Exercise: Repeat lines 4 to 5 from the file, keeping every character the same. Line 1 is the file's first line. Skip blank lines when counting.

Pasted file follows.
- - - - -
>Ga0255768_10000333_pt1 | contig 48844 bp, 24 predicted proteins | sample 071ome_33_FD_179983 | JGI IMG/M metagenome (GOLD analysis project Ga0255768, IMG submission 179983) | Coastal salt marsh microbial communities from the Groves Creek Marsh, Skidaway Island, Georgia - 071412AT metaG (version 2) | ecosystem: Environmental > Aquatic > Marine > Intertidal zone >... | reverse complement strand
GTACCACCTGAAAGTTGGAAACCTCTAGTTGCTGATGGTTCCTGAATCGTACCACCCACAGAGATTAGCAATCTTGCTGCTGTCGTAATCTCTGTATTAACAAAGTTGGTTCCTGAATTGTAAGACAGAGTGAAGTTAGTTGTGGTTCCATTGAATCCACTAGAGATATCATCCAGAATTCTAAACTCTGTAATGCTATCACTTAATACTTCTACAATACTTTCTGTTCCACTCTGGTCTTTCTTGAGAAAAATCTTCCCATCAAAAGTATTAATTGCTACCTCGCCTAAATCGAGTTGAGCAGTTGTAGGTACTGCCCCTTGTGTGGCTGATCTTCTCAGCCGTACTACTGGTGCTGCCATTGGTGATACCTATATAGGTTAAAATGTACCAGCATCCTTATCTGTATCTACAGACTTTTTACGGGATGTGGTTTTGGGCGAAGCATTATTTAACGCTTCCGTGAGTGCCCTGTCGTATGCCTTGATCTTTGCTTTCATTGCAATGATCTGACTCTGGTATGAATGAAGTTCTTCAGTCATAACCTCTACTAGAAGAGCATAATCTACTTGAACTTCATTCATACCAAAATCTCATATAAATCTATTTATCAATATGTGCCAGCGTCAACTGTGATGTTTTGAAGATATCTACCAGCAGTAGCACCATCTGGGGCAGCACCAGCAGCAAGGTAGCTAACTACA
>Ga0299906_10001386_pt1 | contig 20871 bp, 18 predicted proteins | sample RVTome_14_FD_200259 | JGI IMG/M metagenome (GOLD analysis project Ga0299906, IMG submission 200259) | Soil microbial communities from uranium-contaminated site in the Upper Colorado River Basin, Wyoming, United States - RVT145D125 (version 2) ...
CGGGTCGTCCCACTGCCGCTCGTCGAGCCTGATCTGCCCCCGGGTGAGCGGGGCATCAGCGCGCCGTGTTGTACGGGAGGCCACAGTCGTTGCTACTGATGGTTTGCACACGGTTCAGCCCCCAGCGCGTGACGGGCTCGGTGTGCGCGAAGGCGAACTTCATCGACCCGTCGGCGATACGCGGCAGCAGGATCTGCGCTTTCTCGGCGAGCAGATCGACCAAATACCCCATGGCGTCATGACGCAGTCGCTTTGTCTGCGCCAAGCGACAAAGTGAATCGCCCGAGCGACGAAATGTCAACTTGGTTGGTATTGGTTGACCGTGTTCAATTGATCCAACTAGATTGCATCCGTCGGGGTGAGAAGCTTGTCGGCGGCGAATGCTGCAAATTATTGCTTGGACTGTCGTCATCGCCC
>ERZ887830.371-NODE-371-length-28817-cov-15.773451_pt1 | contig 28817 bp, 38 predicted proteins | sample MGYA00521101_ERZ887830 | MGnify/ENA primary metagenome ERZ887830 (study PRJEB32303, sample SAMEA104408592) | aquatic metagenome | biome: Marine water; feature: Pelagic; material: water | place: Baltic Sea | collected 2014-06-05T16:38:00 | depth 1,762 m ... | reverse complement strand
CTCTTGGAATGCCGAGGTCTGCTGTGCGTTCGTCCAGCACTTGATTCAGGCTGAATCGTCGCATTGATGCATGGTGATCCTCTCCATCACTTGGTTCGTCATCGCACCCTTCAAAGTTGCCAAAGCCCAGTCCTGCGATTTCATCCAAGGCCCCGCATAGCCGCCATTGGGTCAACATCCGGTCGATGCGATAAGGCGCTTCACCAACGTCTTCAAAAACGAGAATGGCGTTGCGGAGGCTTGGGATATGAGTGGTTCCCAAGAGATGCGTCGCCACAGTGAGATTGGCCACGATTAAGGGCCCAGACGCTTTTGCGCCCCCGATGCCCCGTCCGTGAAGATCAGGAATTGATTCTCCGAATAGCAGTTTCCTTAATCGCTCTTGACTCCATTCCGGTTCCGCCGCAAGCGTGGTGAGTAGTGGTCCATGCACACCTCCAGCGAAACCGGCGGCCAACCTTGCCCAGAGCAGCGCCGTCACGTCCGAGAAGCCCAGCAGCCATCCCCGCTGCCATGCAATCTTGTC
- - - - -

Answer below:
CGGGTCGTCCCACTGCCGCTCGTCGAGCCTGATCTGCCCCCGGGTGAGCGGGGCATCAGCGCGCCGTGTTGTACGGGAGGCCACAGTCGTTGCTACTGATGGTTTGCACACGGTTCAGCCCCCAGCGCGTGACGGGCTCGGTGTGCGCGAAGGCGAACTTCATCGACCCGTCGGCGATACGCGGCAGCAGGATCTGCGCTTTCTCGGCGAGCAGATCGACCAAATACCCCATGGCGTCATGACGCAGTCGCTTTGTCTGCGCCAAGCGACAAAGTGAATCGCCCGAGCGACGAAATGTCAACTTGGTTGGTATTGGTTGACCGTGTTCAATTGATCCAACTAGATTGCATCCGTCGGGGTGAGAAGCTTGTCGGCGGCGAATGCTGCAAATTATTGCTTGGACTGTCGTCATCGCCC
>ERZ887830.371-NODE-371-length-28817-cov-15.773451_pt1 | contig 28817 bp, 38 predicted proteins | sample MGYA00521101_ERZ887830 | MGnify/ENA primary metagenome ERZ887830 (study PRJEB32303, sample SAMEA104408592) | aquatic metagenome | biome: Marine water; feature: Pelagic; material: water | place: Baltic Sea | collected 2014-06-05T16:38:00 | depth 1,762 m ... | reverse complement strand